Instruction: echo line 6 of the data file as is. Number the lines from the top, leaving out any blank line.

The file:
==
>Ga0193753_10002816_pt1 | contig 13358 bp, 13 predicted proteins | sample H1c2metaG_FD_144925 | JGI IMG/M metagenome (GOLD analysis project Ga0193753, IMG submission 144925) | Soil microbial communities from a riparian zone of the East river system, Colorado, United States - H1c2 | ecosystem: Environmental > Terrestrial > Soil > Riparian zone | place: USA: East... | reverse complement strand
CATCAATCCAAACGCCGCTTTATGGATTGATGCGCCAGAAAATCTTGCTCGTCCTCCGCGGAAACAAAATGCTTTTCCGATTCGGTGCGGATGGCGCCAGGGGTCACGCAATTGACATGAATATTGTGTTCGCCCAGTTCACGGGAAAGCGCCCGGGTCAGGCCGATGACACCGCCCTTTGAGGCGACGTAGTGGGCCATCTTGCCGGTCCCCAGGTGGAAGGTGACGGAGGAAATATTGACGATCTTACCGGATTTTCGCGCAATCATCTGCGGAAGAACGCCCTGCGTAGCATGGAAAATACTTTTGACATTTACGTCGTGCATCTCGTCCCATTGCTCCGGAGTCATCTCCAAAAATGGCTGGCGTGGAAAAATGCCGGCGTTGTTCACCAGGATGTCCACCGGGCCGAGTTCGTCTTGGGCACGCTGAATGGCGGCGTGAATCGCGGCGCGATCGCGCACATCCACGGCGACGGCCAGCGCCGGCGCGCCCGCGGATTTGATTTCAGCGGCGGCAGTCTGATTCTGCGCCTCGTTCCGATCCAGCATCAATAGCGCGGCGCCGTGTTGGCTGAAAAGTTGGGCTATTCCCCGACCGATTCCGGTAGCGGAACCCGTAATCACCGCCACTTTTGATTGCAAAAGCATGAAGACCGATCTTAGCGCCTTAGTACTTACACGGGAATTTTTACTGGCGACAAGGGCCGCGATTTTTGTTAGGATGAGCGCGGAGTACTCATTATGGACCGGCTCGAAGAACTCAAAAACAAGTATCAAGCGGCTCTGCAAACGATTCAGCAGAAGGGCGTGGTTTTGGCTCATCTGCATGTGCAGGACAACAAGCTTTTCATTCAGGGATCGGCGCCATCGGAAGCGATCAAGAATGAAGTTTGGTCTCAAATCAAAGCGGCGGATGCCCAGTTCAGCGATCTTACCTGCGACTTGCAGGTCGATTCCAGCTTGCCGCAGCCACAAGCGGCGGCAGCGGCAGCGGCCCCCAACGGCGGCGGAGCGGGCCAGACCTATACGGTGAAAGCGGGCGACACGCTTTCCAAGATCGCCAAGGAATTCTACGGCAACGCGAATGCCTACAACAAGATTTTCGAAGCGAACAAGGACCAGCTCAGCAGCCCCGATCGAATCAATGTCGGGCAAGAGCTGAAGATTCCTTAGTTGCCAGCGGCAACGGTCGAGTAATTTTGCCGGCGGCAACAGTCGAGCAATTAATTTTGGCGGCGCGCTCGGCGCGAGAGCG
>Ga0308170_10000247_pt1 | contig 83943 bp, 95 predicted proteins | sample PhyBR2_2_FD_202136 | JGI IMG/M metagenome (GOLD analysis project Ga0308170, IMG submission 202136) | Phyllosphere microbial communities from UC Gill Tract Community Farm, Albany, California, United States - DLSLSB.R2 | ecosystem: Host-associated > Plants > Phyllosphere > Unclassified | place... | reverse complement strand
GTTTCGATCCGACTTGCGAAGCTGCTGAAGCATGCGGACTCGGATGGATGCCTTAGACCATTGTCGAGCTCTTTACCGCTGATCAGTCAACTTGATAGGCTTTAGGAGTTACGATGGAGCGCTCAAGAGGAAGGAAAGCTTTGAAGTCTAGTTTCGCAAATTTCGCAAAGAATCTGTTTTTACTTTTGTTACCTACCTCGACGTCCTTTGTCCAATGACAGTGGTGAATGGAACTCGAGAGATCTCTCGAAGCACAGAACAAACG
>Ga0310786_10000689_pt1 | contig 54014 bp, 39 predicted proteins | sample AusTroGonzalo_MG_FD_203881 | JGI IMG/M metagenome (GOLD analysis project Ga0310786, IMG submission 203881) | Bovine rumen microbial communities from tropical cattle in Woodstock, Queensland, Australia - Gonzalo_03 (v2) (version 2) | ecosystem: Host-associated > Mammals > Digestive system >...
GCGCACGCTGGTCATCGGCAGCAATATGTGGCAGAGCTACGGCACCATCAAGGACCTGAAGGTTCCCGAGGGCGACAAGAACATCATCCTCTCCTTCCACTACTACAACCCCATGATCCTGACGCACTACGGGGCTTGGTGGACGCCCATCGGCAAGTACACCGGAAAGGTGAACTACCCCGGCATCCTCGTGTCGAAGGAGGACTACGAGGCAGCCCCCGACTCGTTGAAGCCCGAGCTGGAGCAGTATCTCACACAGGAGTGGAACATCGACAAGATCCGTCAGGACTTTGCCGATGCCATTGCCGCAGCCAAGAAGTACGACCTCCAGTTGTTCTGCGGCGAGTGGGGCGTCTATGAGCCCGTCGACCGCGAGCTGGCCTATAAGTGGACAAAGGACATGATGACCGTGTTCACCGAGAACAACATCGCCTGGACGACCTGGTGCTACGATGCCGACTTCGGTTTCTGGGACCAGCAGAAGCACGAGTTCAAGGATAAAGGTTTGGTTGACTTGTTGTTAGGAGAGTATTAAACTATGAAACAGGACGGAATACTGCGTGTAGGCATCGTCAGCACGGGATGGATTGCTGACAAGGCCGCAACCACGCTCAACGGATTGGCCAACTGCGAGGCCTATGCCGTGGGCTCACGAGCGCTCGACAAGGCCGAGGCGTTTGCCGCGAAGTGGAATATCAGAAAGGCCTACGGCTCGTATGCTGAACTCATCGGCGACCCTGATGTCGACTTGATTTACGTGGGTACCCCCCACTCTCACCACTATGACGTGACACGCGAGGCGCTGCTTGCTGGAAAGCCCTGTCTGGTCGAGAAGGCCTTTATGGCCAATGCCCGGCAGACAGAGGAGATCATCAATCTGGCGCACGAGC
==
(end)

GCGCACGCTGGTCATCGGCAGCAATATGTGGCAGAGCTACGGCACCATCAAGGACCTGAAGGTTCCCGAGGGCGACAAGAACATCATCCTCTCCTTCCACTACTACAACCCCATGATCCTGACGCACTACGGGGCTTGGTGGACGCCCATCGGCAAGTACACCGGAAAGGTGAACTACCCCGGCATCCTCGTGTCGAAGGAGGACTACGAGGCAGCCCCCGACTCGTTGAAGCCCGAGCTGGAGCAGTATCTCACACAGGAGTGGAACATCGACAAGATCCGTCAGGACTTTGCCGATGCCATTGCCGCAGCCAAGAAGTACGACCTCCAGTTGTTCTGCGGCGAGTGGGGCGTCTATGAGCCCGTCGACCGCGAGCTGGCCTATAAGTGGACAAAGGACATGATGACCGTGTTCACCGAGAACAACATCGCCTGGACGACCTGGTGCTACGATGCCGACTTCGGTTTCTGGGACCAGCAGAAGCACGAGTTCAAGGATAAAGGTTTGGTTGACTTGTTGTTAGGAGAGTATTAAACTATGAAACAGGACGGAATACTGCGTGTAGGCATCGTCAGCACGGGATGGATTGCTGACAAGGCCGCAACCACGCTCAACGGATTGGCCAACTGCGAGGCCTATGCCGTGGGCTCACGAGCGCTCGACAAGGCCGAGGCGTTTGCCGCGAAGTGGAATATCAGAAAGGCCTACGGCTCGTATGCTGAACTCATCGGCGACCCTGATGTCGACTTGATTTACGTGGGTACCCCCCACTCTCACCACTATGACGTGACACGCGAGGCGCTGCTTGCTGGAAAGCCCTGTCTGGTCGAGAAGGCCTTTATGGCCAATGCCCGGCAGACAGAGGAGATCATCAATCTGGCGCACGAGC